Drawing its power from the squid’s natural bioenergy, there’s no need to recharge the batteries. One ad shows has Imperial Storm Troopers raising funds to rebuild Death Star. By the way, did you spot this one in The Japan Times.The i KA’s long tentacles serve as a handy neck-strap, it glows in the dark and has endless supply of ink. Dominos’s new canned pizza is not only compact, it’s long-lasting, so you can stock up your bomb shelter and never go without a slice! How about Hanamaru Udon‘s giant squid, caught daily by harpoon fishing and fried up as tempura, from That will be ¥87,000, please. We have to give full props to Eiga.com, a movie info site, for its execution of Yoda’s account on Forcebook. I mean we highly admire professor Mogura Tataki’s mission to eliminate society’s bias against lefties but something tells us we’re being pawned.His debut novel, Cross Road, a tale of romance with a protagonist inspired by Emily Bronte's Heathcliff, was an immediate success.More than two million copies were downloaded in the first week of it being published online before he was approached by a conventional publisher who transformed his work into traditional book form.Through a series of real-world case studies, it examines the relationship between mobile technology and Japanese society.In doing so, it sheds light on the way handheld connectivity tends to reshape cultures worldwide.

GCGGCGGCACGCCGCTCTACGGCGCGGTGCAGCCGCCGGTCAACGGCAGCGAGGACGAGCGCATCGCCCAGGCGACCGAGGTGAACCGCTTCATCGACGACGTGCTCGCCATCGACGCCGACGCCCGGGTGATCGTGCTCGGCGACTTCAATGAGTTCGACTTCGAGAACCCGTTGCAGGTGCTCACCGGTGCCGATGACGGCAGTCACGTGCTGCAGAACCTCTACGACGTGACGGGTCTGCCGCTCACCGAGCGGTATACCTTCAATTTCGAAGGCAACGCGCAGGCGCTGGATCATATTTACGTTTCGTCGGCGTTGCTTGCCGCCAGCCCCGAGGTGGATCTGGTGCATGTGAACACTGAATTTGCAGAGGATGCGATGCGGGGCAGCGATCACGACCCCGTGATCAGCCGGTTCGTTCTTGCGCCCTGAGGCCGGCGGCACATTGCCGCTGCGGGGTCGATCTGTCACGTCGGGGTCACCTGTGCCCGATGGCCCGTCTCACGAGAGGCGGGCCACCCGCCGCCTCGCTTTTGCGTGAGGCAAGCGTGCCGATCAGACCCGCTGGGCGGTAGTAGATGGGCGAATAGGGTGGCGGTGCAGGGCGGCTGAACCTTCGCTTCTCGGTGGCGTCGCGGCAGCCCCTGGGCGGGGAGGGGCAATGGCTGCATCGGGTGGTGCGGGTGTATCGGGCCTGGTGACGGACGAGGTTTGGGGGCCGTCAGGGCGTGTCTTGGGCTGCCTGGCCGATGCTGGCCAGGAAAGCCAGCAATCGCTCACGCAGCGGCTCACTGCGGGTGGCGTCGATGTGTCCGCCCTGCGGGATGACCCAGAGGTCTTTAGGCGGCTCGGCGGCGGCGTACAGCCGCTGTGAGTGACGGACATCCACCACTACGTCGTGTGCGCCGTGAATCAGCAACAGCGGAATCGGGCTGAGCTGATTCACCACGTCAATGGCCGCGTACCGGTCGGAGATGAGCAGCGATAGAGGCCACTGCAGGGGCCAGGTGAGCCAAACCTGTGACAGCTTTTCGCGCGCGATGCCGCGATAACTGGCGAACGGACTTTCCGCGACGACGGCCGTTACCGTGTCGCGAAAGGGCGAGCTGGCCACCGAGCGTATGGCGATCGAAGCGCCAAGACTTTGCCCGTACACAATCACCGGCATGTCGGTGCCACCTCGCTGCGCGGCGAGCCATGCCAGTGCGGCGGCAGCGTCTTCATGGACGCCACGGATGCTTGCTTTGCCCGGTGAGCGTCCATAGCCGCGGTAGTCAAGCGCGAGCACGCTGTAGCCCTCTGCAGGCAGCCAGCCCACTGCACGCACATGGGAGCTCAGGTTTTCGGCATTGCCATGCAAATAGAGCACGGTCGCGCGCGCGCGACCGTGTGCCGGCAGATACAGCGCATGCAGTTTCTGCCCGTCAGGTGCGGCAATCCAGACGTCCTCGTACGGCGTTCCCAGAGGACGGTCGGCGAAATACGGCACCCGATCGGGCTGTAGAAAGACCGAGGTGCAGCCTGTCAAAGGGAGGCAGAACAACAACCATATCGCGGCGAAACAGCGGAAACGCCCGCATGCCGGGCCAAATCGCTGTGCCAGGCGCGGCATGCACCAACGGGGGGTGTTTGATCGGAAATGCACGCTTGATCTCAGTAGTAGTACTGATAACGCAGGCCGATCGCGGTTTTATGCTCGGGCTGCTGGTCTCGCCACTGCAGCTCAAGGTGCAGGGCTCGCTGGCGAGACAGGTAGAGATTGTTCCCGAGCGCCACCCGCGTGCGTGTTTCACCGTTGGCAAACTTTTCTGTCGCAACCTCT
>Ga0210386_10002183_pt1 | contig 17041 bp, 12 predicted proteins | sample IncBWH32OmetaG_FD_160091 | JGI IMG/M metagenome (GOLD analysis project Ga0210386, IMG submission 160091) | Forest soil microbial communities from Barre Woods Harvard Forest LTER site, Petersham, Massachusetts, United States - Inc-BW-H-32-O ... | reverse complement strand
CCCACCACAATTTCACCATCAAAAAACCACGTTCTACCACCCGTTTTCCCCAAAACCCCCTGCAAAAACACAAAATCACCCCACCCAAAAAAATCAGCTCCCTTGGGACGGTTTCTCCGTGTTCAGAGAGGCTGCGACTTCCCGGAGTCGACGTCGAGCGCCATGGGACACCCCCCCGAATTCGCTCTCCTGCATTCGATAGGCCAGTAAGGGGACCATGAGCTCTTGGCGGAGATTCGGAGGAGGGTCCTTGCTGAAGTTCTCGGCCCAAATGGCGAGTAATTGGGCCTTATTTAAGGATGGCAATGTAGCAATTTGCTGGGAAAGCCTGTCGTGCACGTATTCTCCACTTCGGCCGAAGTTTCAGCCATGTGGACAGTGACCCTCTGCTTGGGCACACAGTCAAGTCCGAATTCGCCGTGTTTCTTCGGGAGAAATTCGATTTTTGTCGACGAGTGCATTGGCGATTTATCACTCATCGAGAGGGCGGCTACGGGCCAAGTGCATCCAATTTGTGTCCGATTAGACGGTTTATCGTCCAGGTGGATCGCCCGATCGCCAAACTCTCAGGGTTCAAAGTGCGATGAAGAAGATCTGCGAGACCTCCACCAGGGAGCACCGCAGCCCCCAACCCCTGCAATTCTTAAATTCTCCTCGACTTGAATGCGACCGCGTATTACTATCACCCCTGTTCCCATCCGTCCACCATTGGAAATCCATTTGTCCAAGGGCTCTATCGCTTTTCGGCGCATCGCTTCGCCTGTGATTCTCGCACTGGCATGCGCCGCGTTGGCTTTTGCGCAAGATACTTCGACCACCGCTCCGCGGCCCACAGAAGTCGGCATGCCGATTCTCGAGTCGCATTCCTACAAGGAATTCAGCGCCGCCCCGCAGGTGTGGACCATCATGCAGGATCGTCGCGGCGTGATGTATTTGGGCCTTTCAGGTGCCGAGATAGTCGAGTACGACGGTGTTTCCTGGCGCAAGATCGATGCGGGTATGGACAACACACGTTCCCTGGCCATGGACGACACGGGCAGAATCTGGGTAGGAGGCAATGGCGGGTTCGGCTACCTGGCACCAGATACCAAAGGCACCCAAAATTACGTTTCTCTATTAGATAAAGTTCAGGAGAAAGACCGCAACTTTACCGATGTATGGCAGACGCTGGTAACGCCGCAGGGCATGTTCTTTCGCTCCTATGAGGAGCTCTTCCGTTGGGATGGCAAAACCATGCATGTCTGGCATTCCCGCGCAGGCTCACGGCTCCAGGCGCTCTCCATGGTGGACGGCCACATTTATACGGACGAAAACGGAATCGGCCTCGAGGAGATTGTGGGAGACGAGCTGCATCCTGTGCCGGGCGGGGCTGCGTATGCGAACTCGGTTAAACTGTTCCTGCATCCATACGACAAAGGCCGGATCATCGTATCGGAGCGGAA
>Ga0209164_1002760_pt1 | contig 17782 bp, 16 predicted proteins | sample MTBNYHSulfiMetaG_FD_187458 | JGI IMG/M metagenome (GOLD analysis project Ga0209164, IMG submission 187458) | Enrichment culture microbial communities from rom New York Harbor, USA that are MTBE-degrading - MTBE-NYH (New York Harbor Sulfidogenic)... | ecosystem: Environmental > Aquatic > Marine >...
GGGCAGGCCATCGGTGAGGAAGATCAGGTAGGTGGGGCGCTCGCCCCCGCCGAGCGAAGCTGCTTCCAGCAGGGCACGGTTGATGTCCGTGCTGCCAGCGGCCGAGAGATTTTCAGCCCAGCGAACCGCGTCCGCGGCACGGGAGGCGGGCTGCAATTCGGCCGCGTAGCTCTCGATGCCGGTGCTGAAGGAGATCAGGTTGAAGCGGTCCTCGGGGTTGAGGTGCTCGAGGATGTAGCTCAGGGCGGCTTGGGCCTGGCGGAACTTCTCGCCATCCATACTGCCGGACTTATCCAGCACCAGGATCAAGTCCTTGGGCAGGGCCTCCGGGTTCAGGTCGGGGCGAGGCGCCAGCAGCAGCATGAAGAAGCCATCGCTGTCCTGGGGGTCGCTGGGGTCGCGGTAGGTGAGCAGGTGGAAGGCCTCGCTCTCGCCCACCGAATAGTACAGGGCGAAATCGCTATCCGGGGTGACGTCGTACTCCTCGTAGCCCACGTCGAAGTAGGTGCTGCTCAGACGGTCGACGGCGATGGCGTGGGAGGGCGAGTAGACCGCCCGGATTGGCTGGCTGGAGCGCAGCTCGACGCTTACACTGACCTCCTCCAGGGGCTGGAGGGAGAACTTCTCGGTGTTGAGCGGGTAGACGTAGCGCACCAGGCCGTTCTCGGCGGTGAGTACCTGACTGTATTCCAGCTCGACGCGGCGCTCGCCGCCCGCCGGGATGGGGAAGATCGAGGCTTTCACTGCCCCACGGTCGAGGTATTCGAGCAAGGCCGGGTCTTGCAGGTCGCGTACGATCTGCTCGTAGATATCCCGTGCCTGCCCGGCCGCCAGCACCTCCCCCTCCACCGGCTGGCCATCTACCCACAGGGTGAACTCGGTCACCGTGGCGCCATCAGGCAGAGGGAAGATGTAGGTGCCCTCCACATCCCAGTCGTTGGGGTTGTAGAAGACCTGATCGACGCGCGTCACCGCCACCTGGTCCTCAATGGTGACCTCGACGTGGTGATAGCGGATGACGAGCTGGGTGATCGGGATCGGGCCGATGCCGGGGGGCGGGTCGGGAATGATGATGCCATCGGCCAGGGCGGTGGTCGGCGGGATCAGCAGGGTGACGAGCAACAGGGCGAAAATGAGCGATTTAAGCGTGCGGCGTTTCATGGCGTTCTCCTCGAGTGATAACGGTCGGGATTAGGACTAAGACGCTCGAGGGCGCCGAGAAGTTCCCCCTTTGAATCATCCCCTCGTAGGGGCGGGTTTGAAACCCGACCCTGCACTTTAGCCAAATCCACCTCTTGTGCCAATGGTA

Introducing the i KA Organic Ebook from publisher Kodansha. Abrams to Anakin Skywalker changing his account name to Darth Vader to R2D2 denial of Jar Jar Bink’s friend request.On a smartphone running the Facebook app, the Places feature shows nearby sports where the users can “check in” (i.e., announce to Facebook friends where they are).Shops offering coupons have a yellow icon next to the name.The popular myth of Japan as a surreal, warp-speed incubator for all things handheld and digital is nothing new.But rarely do outsiders have an opportunity to venture beyond iconic anecdotes for a matter-of-fact understanding of how mobile technology shapes that country's culture – and our own.